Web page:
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Reviewed: Nov. 30, 2003
The instructions did not say to cream the shortening and sugar and when I mixed it with everything else, it was really lumpy looking. I just knew I had messed up the whole recipe.I decided to use my mixer for a few minutes on low to blend the liquids and potato together. That worked out real well. I wanted a dinner roll, instead of a sweet type roll, so I reduced the sugar to 1/3 cup. It was definetely the hit of our Thanksgiving dinner this year. These were absolutely the best rolls I have ever made! Incredibly awesome! The recipe is one that I will use from now on.
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Reviewed: Dec. 2, 2002
Very tasty and high risers! The dough is very easy to handle. I would suggest cutting out some of the sugar if you intend to serve them as dinner rolls, but keep it as is if you want to make them into a sweet roll.
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Reviewed: Feb. 1, 2007
This recipe turned out great for me and it is so easy to tweak. I had to watch them in the oven closely because they can brown too much on the bottom if you are not watching. I made dinner rolls and cinnamon buns(just coated with melted butter and cinnamon and sugar on one side before rolling)from the same batch. It is a really big help around the holidays when, like me, you have several places to take food too; you need variety. The recipe is simple and quite versatile. You can add minced onion, garlic, or herbs to change things up. I served the regular rolls with honey, herb, and orange-cranberry butter... but who is to say that you can't add these ingredients to the batter? I look forward to trying a variety of additives to this 5 star winner!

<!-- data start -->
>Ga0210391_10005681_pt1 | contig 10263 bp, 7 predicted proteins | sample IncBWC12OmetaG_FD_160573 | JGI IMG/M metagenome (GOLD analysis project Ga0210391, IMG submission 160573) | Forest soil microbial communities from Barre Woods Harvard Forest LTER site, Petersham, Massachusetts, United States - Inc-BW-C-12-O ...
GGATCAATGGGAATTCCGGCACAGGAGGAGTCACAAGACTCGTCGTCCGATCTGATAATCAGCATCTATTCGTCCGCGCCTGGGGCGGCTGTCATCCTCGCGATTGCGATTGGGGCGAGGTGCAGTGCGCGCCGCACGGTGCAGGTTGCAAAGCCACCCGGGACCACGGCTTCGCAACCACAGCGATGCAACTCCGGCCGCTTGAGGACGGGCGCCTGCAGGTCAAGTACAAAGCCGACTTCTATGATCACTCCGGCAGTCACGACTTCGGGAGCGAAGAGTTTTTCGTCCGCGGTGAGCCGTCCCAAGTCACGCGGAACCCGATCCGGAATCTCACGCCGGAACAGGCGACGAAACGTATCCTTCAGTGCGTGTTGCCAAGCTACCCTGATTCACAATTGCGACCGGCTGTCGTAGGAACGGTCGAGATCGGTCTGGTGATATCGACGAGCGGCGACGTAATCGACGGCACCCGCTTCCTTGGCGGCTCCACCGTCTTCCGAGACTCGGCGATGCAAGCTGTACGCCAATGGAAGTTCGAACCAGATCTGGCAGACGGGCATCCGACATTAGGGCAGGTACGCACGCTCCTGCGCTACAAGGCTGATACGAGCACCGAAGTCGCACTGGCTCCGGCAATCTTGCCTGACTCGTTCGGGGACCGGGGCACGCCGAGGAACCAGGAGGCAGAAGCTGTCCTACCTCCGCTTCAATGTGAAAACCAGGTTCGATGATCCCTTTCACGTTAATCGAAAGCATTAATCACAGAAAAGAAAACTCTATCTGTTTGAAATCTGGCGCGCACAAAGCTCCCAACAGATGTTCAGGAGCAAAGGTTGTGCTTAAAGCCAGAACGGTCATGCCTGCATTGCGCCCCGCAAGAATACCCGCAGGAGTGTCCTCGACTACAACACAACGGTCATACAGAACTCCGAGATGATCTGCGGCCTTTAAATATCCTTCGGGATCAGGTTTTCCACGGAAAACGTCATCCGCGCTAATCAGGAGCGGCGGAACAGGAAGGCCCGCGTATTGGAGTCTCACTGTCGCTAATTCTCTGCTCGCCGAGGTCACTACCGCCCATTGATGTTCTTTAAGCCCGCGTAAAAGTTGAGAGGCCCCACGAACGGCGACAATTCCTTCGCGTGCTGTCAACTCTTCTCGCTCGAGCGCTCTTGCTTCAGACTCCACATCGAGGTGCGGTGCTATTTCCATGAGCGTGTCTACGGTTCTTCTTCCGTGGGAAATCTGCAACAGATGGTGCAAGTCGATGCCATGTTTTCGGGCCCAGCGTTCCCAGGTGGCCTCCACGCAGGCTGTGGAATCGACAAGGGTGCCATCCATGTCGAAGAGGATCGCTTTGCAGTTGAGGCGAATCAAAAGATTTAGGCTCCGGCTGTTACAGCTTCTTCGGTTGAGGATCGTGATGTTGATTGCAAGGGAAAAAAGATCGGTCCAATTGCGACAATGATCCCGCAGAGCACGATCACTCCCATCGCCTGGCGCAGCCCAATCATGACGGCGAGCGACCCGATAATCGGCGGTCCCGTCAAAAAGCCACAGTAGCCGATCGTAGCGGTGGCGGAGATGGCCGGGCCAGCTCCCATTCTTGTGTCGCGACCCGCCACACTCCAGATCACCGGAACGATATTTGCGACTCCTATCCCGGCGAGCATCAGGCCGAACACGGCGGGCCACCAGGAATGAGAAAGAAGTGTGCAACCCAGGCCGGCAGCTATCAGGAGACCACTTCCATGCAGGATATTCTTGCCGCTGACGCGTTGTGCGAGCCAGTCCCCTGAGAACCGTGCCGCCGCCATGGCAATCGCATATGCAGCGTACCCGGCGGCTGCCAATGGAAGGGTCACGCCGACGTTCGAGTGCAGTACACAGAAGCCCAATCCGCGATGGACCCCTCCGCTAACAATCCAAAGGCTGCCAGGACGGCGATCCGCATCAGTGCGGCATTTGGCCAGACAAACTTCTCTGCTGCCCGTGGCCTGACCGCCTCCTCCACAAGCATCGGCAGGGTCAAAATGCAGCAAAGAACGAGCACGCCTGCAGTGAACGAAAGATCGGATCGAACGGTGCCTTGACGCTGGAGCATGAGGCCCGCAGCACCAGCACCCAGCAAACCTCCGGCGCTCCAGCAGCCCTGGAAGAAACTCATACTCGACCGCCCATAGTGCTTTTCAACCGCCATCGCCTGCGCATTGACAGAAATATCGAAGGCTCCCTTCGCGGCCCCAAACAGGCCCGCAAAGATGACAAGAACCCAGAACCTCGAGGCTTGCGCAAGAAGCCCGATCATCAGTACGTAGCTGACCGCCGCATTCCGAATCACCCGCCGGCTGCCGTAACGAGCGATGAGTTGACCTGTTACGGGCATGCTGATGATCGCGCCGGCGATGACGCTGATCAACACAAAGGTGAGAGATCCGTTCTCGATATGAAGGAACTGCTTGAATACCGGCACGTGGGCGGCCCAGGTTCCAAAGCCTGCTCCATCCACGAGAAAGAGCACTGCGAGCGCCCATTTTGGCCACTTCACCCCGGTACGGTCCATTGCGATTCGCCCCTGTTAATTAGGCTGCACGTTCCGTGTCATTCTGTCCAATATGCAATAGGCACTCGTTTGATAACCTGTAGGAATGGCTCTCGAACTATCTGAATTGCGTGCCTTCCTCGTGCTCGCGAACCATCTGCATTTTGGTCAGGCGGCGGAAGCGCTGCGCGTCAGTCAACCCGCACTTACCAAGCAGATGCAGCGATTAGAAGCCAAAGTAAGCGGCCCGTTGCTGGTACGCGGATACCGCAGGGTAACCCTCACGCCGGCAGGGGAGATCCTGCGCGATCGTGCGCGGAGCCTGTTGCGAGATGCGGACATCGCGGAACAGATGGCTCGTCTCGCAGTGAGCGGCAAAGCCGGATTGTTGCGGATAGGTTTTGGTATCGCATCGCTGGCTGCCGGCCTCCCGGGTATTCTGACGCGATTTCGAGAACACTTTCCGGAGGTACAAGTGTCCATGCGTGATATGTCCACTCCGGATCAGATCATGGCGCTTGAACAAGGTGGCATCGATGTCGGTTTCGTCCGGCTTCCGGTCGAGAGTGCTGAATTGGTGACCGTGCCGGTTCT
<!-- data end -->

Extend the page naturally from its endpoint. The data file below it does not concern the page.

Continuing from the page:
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Cooking Level: Beginning

Home Town: Wellsville, New York, USA
Living In: Corning, New York, USA

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Reviewed: Nov. 27, 2001
I made these rolls for Thanksgiving, and even stodgy old relatives raved! I didn't have any shortening, so I used all butter in the recipe, but they were still perfect. My little tip is to use a pizza roller to cut out the crescents...made it that much easier. Amazing recipe!
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Cooking Level: Intermediate

Living In: Cleveland, Ohio, USA

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Reviewed: Apr. 4, 2010
Dinner roll nirvana. Light, tender, buttery, moist, yeasty little mouthfuls of deliciousness. The one and only recommendation I would make is to cut the sugar if you're looking for a dinner roll and not a sweet roll. I used 6 Tb, which gave a subtle hint of sweetness to the flavor, but stopped short of defining it as more appropriate for a sweet breakfast roll. Easiest way to cut? Use a pizza cutter to cut your rolled circle into quarters, then divide those quarters in half to make eighths, then subcut those in half to get 16. All cuts need to intersect at one point in the center of the circle. After cutting, spread with the butter (I don't melt - just use softened butter. Melting is an unnecessary extra step and one more item to wash) then roll up each wedge as described in the directions. Be sure to wait sufficient time after shaping the refrigerated dough into individual rolls for a complete rise. For me, that took about an hour and 20 minutes (your timing could be more because of kitchen temp. I'm in south FL, so it's always pretty warm.) This step yields the maximum lightness of texture, just as rushing things will contribute to a heaviness in your finished product. I've made these countless times now. Perfect every time. Superb heirloom recipe. Thank you for posting it.